The eagerly awaited court ruling has just been handed down by the Court of Appeal in the case of Sharp. As widely predicted, energy trader Julie Sharp has successfully challenged the judgment of the lower court that awarded her ex-husband half of their £5 million + assets after a four-year childless marriage.
The question of the court was whether the brevity of the marriage was a reason to depart from dividing the matrimonial pot 50/50.
Whilst the lawyer quoted in this Telegraph article rather cynically welcomes this judgement for providing yet more uncertainty over which divorcing couples can argue, it does beg the question of how short is short?
There was also another issue for the court in this case, namely of deciding whether some of the assets in question were in fact ‘matrimonial’ in nature, and therefore available for sharing, or not.
The judge concluded: ‘Short marriage, no children, dual incomes and separate finances are sufficient to justify a departure from the equal sharing principle in order to achieve fairness between these parties.’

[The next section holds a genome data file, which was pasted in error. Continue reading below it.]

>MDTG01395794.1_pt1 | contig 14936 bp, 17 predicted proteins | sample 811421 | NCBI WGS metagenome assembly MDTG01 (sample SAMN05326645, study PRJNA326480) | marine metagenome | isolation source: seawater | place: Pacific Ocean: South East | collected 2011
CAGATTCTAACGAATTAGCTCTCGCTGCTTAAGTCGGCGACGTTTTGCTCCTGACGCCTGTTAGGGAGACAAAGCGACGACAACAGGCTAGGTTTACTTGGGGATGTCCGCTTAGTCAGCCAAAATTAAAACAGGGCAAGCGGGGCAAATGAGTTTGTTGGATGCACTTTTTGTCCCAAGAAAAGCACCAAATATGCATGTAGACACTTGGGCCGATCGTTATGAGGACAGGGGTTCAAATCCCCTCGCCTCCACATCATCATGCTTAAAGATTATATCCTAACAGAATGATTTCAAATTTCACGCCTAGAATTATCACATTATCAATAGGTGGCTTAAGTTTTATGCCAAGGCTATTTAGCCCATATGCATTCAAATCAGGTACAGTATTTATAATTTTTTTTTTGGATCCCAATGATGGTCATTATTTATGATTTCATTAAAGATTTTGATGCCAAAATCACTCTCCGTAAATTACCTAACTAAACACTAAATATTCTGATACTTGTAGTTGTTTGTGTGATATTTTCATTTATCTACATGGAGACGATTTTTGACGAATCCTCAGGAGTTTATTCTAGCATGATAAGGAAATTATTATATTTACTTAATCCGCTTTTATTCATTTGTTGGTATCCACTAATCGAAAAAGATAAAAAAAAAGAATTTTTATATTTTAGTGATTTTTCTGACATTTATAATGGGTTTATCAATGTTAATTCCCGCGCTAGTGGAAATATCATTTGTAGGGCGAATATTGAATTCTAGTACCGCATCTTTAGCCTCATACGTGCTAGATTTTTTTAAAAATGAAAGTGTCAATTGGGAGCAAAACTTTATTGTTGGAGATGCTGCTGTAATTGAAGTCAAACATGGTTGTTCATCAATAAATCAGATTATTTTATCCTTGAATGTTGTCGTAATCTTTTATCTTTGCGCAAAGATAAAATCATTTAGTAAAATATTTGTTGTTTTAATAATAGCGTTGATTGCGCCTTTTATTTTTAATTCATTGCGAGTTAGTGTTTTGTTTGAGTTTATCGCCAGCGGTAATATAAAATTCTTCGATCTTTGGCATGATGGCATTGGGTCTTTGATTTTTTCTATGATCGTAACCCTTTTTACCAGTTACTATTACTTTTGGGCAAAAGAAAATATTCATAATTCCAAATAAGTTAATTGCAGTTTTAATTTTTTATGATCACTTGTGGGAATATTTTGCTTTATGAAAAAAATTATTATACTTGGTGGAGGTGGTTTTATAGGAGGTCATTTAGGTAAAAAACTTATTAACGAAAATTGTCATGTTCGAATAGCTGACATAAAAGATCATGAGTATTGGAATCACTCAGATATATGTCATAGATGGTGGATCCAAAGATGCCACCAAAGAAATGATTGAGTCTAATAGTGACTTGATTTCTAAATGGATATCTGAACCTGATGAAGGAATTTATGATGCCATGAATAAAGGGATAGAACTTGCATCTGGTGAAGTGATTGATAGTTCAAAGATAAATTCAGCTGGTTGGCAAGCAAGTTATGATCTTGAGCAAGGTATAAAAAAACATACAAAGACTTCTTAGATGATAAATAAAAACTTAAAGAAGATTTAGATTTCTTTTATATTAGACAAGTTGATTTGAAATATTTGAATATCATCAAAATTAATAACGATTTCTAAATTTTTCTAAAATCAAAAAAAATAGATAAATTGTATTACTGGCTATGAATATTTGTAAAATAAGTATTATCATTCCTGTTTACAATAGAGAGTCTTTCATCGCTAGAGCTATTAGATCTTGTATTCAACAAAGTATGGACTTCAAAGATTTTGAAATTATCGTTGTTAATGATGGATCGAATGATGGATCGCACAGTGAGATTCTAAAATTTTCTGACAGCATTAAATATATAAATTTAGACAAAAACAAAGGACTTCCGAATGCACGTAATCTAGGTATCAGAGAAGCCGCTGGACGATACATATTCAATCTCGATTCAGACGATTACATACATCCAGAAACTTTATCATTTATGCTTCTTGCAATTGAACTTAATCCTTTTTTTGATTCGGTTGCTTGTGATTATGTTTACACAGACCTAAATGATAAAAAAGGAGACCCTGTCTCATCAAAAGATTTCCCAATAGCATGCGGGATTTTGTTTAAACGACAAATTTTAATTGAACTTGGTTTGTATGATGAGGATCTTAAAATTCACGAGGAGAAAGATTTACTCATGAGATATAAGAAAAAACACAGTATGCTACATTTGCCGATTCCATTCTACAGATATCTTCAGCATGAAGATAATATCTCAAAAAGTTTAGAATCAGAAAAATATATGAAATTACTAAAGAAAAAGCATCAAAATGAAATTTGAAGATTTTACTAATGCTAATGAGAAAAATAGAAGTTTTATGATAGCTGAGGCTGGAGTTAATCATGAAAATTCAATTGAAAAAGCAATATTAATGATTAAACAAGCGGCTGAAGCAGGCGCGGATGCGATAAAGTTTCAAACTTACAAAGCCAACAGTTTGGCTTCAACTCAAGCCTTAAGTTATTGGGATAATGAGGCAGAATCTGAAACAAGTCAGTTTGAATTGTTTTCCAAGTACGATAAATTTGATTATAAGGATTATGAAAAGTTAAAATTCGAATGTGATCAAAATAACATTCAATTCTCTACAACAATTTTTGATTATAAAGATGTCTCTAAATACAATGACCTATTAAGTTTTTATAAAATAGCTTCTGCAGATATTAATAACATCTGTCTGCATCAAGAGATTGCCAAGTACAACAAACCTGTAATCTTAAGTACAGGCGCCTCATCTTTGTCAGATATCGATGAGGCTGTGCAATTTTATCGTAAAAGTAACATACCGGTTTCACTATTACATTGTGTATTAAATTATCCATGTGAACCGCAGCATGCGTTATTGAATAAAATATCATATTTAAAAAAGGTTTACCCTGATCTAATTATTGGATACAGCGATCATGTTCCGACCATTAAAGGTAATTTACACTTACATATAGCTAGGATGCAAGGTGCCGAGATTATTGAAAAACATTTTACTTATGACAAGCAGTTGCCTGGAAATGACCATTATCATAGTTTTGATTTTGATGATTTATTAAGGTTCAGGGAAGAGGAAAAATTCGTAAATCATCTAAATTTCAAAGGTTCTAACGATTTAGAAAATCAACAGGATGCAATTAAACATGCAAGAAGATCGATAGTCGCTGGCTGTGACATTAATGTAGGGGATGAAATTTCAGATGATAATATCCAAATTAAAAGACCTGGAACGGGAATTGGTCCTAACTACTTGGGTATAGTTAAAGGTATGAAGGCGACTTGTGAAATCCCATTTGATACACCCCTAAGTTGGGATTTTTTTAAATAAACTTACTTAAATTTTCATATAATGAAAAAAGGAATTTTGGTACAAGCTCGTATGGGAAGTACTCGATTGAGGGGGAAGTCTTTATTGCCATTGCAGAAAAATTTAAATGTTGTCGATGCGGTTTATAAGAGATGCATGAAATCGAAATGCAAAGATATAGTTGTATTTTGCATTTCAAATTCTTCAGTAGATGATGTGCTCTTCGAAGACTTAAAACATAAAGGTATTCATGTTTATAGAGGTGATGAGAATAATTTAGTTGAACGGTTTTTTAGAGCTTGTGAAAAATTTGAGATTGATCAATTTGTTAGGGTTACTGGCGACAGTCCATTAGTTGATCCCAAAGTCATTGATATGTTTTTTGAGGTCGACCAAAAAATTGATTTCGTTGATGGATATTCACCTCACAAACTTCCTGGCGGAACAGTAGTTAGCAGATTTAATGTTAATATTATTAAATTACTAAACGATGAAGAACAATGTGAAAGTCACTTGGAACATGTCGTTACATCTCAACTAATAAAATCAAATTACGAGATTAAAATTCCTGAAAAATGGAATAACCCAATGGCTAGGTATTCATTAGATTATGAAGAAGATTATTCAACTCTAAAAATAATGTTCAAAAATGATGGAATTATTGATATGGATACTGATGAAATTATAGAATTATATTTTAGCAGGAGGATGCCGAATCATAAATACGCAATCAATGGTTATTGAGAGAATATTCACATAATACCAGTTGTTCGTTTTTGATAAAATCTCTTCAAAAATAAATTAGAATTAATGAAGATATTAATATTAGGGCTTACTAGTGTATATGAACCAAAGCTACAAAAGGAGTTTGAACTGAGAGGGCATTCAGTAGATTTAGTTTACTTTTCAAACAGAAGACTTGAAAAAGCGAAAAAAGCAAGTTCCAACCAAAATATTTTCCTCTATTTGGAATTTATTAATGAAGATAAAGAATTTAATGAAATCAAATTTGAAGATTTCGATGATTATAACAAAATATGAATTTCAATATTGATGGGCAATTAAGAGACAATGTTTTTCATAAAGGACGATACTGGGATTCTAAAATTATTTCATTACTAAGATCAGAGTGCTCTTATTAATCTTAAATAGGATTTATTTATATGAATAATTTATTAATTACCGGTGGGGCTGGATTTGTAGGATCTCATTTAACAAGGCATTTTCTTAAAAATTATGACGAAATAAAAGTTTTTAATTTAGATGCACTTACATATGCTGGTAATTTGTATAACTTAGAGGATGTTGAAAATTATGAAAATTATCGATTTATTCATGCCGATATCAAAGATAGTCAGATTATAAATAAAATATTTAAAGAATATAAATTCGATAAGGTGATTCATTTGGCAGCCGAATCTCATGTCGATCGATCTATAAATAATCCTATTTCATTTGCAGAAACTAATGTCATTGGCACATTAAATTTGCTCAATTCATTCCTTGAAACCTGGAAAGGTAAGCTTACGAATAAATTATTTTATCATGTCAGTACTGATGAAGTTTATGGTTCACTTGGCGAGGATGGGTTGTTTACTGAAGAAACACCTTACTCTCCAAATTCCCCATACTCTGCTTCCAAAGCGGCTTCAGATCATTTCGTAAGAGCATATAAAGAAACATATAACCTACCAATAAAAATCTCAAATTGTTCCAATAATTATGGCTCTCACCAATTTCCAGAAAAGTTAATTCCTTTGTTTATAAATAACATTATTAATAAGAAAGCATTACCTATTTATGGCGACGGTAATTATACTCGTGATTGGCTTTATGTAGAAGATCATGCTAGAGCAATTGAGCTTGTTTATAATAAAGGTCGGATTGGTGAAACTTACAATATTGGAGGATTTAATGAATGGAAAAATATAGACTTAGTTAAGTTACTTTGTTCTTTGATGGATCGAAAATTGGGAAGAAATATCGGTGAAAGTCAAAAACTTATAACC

What the case does reinforce is the principle of need, namely the obligation on the court that the financial needs of the parties at the time of their divorce will be the main factor that determines how the assets are to be split.
Couples who divorce after only a brief marriage can no longer expect to have their assets split equally by default following an appeal court ruling.
Energy trader Julie Sharp, 44, successfully challenged a ruling that her former husband was entitled to half of the fortune she built up during their four year marriage.
She argued that 'because this was a short marriage he should not get half of the matrimonial pot'.
The Court of Appeal ruled in her favour, stating that the £2.725 million payout previously awarded to Robin Sharp, an IT consultant, should be reduced to £2 million.
The likely impact of the ruling as 'considerable'.